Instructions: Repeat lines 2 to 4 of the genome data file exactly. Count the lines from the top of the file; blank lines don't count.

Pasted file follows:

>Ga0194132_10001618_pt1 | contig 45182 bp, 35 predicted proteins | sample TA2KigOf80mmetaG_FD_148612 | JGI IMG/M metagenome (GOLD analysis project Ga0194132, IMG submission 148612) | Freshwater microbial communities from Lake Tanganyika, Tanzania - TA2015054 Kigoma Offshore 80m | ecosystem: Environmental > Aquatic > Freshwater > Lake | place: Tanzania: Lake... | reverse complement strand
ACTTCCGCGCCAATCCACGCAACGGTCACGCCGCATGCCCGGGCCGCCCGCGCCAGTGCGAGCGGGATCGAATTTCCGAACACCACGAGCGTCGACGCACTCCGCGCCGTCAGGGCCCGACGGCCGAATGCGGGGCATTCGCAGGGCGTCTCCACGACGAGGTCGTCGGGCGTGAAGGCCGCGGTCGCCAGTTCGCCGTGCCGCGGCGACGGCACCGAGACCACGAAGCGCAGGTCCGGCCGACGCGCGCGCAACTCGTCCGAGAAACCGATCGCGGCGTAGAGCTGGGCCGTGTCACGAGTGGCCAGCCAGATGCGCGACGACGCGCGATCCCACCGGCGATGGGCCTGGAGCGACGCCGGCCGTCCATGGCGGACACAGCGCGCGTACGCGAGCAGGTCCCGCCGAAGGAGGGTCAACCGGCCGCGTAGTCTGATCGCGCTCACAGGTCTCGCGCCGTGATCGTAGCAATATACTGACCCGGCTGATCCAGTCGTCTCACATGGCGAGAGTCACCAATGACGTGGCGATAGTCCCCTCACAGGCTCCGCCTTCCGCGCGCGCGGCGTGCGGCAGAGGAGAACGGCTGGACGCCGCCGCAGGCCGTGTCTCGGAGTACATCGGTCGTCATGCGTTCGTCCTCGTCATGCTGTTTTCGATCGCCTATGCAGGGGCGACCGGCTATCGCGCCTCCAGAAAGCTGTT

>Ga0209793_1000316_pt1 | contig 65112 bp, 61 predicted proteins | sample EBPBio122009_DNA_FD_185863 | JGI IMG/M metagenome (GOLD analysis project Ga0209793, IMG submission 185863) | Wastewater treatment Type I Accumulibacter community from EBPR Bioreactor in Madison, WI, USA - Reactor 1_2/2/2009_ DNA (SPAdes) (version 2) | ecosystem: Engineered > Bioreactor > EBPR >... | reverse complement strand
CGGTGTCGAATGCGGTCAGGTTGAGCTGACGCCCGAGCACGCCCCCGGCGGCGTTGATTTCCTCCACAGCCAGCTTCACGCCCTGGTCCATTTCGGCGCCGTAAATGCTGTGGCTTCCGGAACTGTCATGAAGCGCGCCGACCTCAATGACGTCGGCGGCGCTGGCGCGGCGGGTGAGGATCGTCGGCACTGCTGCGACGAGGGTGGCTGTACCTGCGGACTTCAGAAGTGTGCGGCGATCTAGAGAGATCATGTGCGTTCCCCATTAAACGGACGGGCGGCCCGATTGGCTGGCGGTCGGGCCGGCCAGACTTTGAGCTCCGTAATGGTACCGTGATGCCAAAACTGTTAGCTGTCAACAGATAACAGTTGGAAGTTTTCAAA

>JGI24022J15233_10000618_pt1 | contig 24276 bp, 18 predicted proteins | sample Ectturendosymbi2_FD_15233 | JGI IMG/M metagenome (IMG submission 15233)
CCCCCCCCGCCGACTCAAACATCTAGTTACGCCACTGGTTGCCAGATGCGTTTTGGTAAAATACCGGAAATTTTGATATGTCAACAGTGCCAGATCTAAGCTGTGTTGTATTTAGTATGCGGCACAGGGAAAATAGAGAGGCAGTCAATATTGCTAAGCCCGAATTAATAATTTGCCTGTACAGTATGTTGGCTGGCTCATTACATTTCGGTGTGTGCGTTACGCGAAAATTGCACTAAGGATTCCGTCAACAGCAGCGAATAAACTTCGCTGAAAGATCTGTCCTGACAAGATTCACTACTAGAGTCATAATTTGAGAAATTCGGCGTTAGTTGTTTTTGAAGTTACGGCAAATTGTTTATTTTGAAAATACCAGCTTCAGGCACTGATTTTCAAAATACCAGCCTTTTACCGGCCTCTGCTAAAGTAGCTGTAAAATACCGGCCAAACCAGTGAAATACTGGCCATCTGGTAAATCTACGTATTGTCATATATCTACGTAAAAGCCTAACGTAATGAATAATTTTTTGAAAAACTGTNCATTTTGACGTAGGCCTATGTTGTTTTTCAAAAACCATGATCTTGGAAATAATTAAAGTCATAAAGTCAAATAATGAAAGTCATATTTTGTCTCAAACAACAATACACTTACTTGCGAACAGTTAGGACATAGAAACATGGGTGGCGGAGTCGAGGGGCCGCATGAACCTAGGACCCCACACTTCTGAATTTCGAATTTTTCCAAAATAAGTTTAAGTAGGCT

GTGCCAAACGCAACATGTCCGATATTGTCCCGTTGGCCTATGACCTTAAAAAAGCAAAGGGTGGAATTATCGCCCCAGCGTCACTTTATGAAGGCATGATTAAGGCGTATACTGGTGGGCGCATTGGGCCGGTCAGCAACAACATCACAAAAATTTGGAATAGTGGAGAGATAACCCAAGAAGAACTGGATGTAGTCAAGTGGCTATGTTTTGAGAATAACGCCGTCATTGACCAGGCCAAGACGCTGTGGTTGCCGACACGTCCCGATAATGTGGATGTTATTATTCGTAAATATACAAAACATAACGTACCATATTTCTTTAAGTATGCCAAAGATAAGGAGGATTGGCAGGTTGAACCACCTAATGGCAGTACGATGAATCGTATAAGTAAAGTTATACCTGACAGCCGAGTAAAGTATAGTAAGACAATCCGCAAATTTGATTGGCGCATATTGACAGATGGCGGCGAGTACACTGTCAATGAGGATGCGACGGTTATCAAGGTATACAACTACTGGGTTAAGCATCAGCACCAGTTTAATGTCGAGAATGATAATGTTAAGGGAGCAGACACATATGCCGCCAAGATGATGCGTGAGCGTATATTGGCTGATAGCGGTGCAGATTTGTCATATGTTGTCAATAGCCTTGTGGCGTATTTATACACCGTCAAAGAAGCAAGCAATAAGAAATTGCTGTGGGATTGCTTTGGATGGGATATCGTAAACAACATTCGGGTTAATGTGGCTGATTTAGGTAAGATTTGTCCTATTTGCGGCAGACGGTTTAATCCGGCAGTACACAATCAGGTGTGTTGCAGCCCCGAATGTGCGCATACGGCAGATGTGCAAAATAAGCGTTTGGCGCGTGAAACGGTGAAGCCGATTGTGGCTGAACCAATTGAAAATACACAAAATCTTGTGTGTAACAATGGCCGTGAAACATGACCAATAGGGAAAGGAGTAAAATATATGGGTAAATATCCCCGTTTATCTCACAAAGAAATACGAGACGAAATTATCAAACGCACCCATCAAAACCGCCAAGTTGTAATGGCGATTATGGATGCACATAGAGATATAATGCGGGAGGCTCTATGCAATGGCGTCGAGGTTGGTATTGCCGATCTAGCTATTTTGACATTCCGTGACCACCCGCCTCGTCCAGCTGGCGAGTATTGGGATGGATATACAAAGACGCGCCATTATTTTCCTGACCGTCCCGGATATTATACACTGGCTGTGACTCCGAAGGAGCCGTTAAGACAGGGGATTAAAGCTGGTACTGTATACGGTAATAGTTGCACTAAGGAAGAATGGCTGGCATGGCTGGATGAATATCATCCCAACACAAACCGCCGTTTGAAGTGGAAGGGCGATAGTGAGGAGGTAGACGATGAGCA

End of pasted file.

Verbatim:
ACTTCCGCGCCAATCCACGCAACGGTCACGCCGCATGCCCGGGCCGCCCGCGCCAGTGCGAGCGGGATCGAATTTCCGAACACCACGAGCGTCGACGCACTCCGCGCCGTCAGGGCCCGACGGCCGAATGCGGGGCATTCGCAGGGCGTCTCCACGACGAGGTCGTCGGGCGTGAAGGCCGCGGTCGCCAGTTCGCCGTGCCGCGGCGACGGCACCGAGACCACGAAGCGCAGGTCCGGCCGACGCGCGCGCAACTCGTCCGAGAAACCGATCGCGGCGTAGAGCTGGGCCGTGTCACGAGTGGCCAGCCAGATGCGCGACGACGCGCGATCCCACCGGCGATGGGCCTGGAGCGACGCCGGCCGTCCATGGCGGACACAGCGCGCGTACGCGAGCAGGTCCCGCCGAAGGAGGGTCAACCGGCCGCGTAGTCTGATCGCGCTCACAGGTCTCGCGCCGTGATCGTAGCAATATACTGACCCGGCTGATCCAGTCGTCTCACATGGCGAGAGTCACCAATGACGTGGCGATAGTCCCCTCACAGGCTCCGCCTTCCGCGCGCGCGGCGTGCGGCAGAGGAGAACGGCTGGACGCCGCCGCAGGCCGTGTCTCGGAGTACATCGGTCGTCATGCGTTCGTCCTCGTCATGCTGTTTTCGATCGCCTATGCAGGGGCGACCGGCTATCGCGCCTCCAGAAAGCTGTT

>Ga0209793_1000316_pt1 | contig 65112 bp, 61 predicted proteins | sample EBPBio122009_DNA_FD_185863 | JGI IMG/M metagenome (GOLD analysis project Ga0209793, IMG submission 185863) | Wastewater treatment Type I Accumulibacter community from EBPR Bioreactor in Madison, WI, USA - Reactor 1_2/2/2009_ DNA (SPAdes) (version 2) | ecosystem: Engineered > Bioreactor > EBPR >... | reverse complement strand
CGGTGTCGAATGCGGTCAGGTTGAGCTGACGCCCGAGCACGCCCCCGGCGGCGTTGATTTCCTCCACAGCCAGCTTCACGCCCTGGTCCATTTCGGCGCCGTAAATGCTGTGGCTTCCGGAACTGTCATGAAGCGCGCCGACCTCAATGACGTCGGCGGCGCTGGCGCGGCGGGTGAGGATCGTCGGCACTGCTGCGACGAGGGTGGCTGTACCTGCGGACTTCAGAAGTGTGCGGCGATCTAGAGAGATCATGTGCGTTCCCCATTAAACGGACGGGCGGCCCGATTGGCTGGCGGTCGGGCCGGCCAGACTTTGAGCTCCGTAATGGTACCGTGATGCCAAAACTGTTAGCTGTCAACAGATAACAGTTGGAAGTTTTCAAA